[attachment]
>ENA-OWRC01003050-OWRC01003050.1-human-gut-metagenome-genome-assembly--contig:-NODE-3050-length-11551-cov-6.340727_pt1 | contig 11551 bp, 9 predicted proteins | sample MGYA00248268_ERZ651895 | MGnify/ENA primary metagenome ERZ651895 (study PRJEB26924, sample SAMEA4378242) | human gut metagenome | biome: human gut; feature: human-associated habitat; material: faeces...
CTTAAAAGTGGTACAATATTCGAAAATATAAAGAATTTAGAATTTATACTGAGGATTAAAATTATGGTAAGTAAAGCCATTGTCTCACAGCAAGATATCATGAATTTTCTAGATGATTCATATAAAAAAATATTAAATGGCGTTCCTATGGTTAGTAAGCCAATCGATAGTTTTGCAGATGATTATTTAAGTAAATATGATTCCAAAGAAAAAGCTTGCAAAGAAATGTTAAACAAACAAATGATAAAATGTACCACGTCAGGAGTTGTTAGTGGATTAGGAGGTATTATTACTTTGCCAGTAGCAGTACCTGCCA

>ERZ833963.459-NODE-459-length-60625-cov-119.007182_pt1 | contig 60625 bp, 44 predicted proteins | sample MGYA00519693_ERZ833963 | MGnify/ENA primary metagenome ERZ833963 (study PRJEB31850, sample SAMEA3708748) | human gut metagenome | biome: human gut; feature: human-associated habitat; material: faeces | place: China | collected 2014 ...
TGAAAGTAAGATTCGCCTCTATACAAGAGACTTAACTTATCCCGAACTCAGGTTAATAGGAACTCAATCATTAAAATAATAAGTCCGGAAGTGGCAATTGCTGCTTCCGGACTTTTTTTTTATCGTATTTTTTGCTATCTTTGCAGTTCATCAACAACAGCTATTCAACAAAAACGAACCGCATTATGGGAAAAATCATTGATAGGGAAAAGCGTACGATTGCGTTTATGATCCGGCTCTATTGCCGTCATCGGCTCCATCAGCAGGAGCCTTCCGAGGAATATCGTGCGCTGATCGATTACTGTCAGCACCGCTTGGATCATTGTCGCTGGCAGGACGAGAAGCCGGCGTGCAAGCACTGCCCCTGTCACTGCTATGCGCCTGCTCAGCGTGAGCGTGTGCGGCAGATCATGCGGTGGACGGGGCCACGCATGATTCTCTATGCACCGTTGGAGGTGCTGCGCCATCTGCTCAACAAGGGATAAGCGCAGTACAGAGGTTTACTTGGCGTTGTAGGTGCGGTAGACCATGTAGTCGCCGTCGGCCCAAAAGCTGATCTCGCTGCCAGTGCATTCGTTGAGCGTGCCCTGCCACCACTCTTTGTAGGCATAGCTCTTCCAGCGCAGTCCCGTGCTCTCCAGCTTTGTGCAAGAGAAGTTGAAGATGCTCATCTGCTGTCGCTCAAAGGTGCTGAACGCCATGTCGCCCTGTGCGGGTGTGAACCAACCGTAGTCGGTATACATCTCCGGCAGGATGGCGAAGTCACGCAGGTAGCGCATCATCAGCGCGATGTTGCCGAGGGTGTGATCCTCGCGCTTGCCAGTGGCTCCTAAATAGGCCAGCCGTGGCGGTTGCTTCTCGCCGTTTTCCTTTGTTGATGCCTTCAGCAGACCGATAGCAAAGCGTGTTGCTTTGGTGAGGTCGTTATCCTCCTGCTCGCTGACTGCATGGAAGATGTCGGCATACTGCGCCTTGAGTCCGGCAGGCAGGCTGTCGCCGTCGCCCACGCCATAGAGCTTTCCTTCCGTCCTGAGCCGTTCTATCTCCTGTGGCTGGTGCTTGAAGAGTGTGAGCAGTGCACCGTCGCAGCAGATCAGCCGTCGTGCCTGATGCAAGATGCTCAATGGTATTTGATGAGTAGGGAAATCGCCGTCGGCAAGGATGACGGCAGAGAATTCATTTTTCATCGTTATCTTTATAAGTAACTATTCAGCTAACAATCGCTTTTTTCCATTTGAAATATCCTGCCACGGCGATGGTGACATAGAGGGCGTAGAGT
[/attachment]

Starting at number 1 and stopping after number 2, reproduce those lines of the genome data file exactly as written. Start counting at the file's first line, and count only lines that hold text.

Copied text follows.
>ENA-OWRC01003050-OWRC01003050.1-human-gut-metagenome-genome-assembly--contig:-NODE-3050-length-11551-cov-6.340727_pt1 | contig 11551 bp, 9 predicted proteins | sample MGYA00248268_ERZ651895 | MGnify/ENA primary metagenome ERZ651895 (study PRJEB26924, sample SAMEA4378242) | human gut metagenome | biome: human gut; feature: human-associated habitat; material: faeces...
CTTAAAAGTGGTACAATATTCGAAAATATAAAGAATTTAGAATTTATACTGAGGATTAAAATTATGGTAAGTAAAGCCATTGTCTCACAGCAAGATATCATGAATTTTCTAGATGATTCATATAAAAAAATATTAAATGGCGTTCCTATGGTTAGTAAGCCAATCGATAGTTTTGCAGATGATTATTTAAGTAAATATGATTCCAAAGAAAAAGCTTGCAAAGAAATGTTAAACAAACAAATGATAAAATGTACCACGTCAGGAGTTGTTAGTGGATTAGGAGGTATTATTACTTTGCCAGTAGCAGTACCTGCCA